The authors are careful to point out that there are bits of all of these in each of us. The freedom comes however in discovering which number, and its accompanying “capital sin”, that best describes our struggle toward self-awareness and it’s end, self-love.

In my case, not one, but two numbers did a brazen Fosbury Flop off the page and down my throat with hurricane-like insistence. I seem to be both a glittering, off-the-charts FOUR (defined as “the need to be special”, or The Individualist), and a cozy, kumbaya NINE (“the need to avoid pain”, or The Peacemaker). Either way it has forced me to address my overriding need to be everyone’s center of attention but not so much that it messes with my “chi.” Whenever I’m not the dinner table centerpiece I will force my way there or look for better prospects.

The flip side however, or my NINE-ishness, denies me full entrance into that hallowed place since, to be there, means the potential for failure, or worse…success, neither of which I care to deal with. Avoidance is my chosen modus operandi. I am good at it.

Very good.

Want to come live with me? Didn’t think so. I wouldn’t either.

It is particularly challenging for guys like me to be “just a part of the pack” when we crave peaceableness, beauty, balance and blustery goodness everywhere we go. How, then, do I also ensure ample amounts of praise, attention and pats of approval on my needy crown? God forbid that I don’t stand out somehow; that I’m not just a little hipper, a little funnier, a little more talented or good looking or profound than the rest. When that happens I ratchet it up a notch to achieve the desired result, often with disastrous consequences. And, to complicate matters, the peacemaker in me loves to live vicariously through whoever happens to be the most interesting or inspiring person in the room, the very person I’m trying to be! Aah, just the way I like it, a confusing nightmare of complexity!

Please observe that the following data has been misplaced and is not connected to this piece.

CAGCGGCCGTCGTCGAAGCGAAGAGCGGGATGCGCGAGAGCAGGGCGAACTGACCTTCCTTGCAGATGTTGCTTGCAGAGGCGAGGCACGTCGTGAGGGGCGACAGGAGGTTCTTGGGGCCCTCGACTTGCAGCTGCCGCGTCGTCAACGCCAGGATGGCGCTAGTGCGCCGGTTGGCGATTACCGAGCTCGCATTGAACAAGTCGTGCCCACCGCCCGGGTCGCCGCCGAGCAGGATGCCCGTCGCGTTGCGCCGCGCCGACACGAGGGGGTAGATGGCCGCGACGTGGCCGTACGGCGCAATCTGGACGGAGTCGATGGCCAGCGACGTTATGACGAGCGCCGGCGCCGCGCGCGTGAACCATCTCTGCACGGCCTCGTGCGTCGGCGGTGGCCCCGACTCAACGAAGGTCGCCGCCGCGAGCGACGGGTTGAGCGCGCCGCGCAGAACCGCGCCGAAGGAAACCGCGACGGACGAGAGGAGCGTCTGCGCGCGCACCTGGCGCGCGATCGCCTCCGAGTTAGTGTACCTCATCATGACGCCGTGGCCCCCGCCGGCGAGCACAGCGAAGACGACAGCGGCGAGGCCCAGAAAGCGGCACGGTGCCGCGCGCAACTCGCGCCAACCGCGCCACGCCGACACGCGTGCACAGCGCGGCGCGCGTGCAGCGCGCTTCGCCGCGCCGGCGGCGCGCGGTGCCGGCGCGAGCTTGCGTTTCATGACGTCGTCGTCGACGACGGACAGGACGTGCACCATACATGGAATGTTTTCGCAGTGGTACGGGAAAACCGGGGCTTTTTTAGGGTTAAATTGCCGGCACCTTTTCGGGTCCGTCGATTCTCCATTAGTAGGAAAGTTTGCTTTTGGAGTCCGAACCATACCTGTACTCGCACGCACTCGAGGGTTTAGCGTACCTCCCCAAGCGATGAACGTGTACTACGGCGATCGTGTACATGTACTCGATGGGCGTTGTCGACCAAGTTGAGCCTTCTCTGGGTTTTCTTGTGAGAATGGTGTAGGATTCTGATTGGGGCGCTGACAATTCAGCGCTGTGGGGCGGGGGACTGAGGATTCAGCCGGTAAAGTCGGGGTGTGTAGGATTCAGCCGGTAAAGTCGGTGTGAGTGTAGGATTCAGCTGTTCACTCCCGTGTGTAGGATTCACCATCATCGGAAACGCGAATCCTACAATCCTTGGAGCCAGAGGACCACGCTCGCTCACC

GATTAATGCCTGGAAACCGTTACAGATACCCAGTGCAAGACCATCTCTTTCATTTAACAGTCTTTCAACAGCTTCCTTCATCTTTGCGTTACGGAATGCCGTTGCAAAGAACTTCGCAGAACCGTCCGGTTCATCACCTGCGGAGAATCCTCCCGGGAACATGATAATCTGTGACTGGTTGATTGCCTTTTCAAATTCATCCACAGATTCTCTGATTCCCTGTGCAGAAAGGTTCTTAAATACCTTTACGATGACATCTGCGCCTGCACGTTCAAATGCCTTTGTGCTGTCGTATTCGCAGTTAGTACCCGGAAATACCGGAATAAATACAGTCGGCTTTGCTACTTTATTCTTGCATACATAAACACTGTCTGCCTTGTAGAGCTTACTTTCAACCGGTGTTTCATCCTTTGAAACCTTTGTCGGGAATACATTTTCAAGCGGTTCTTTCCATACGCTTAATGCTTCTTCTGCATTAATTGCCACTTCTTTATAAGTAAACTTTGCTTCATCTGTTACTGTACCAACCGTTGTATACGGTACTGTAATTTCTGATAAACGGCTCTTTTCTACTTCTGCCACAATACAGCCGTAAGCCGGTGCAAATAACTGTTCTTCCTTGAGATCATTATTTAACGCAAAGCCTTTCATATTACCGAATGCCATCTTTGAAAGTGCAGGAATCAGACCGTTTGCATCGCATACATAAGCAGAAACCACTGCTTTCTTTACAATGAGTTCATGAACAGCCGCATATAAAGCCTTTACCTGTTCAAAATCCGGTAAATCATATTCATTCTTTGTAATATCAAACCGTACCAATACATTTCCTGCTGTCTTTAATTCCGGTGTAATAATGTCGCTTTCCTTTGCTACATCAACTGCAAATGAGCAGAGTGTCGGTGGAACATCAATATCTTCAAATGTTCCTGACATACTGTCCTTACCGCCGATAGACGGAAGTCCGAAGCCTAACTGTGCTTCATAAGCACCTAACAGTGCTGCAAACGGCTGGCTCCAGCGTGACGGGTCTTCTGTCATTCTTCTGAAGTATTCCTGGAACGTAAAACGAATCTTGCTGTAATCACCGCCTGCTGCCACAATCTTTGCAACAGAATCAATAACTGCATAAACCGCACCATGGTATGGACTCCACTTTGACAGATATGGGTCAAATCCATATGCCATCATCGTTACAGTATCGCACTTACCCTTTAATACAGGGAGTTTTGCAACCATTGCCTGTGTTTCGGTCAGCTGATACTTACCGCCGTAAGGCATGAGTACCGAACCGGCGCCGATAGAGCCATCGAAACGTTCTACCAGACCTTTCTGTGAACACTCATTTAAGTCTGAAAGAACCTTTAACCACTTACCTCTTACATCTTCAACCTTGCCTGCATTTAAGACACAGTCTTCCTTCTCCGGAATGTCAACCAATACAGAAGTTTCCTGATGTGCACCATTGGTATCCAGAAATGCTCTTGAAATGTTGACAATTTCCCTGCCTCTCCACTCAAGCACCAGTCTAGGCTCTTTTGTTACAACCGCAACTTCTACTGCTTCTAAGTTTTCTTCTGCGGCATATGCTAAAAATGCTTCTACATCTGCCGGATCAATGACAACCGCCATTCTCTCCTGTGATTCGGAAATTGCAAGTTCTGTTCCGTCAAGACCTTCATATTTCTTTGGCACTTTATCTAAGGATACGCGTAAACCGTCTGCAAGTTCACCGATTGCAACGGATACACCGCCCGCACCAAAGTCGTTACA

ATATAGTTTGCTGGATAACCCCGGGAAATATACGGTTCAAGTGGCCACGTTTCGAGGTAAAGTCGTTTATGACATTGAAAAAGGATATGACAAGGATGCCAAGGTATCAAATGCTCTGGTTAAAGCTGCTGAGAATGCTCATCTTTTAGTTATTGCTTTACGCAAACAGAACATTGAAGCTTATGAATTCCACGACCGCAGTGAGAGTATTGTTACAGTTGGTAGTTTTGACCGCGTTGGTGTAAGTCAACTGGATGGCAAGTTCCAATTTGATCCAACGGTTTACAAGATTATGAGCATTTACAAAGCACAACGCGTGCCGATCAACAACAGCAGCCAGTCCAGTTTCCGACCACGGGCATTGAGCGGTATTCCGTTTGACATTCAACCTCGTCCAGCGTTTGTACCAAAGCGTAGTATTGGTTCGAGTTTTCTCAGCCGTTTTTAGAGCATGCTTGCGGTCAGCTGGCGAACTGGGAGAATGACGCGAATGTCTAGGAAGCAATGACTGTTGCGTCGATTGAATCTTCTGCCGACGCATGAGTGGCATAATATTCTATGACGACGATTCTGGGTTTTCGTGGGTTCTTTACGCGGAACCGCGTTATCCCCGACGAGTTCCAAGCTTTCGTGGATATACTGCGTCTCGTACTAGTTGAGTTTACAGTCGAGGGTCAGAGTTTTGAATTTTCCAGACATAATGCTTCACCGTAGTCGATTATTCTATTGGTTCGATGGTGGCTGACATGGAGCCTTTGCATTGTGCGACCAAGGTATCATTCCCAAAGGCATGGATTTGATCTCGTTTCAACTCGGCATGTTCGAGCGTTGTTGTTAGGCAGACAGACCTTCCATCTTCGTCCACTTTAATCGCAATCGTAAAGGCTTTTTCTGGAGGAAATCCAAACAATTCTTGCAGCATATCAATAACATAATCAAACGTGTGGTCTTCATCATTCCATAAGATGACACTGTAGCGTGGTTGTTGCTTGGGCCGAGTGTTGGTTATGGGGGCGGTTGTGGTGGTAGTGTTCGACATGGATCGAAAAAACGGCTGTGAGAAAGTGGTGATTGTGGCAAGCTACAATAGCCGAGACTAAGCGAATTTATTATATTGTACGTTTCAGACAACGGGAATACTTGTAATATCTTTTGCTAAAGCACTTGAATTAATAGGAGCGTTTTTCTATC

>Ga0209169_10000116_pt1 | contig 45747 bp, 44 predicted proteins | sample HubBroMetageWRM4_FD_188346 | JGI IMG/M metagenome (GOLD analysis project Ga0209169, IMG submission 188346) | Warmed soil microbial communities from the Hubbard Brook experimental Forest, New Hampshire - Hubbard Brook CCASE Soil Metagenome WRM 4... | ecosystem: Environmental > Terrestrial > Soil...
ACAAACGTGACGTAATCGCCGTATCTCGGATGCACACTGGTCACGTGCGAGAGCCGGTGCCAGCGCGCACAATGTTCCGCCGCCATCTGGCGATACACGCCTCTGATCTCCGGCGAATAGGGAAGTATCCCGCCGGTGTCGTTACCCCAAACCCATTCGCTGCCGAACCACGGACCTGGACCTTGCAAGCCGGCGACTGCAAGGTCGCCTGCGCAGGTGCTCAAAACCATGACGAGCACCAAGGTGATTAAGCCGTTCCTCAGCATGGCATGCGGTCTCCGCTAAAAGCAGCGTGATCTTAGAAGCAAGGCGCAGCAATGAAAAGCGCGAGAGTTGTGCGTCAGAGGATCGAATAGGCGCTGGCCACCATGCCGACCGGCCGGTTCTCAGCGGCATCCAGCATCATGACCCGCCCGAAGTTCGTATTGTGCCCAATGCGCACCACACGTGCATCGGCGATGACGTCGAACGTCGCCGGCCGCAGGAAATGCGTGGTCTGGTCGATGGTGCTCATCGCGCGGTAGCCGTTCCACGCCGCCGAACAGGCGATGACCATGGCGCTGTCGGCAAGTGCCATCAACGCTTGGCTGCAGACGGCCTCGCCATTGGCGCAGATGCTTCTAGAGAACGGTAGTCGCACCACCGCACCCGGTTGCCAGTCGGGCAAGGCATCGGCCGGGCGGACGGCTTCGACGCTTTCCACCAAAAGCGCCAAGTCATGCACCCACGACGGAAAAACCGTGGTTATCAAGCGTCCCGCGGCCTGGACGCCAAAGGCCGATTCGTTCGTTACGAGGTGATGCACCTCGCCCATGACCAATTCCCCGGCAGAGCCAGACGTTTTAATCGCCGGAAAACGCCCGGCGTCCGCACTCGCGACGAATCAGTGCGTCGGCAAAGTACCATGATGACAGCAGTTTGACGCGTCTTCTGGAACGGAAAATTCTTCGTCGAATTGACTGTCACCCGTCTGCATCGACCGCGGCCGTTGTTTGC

Thanks to the Enneagram, among other things, I am inching closer toward self-knowledge. The self-love part? Not so easy. People tell me they’re not mutually exclusive. At times I have my doubts however as my eyes open ever wider to my blatant inconsistencies and shameless coverups.

But, there it is, my present journey toward self-love. It is coming with the help of the Enneagram and at the expense of a good spiritual chainsaw. Like the Orcs’ insidious intentions in Fangorn Forest, God and I have together hacked and burned and burned and hacked at the forest in my eyes. It is an unwelcome process however necessary.

As I said at the beginning, I’m slowly understanding what self-love can actually mean; the benefits so to speak. Those with whom we must share this life are best served when we work on our own stuff first. After all, nobody wants to be another’s eye-forest lumberjack.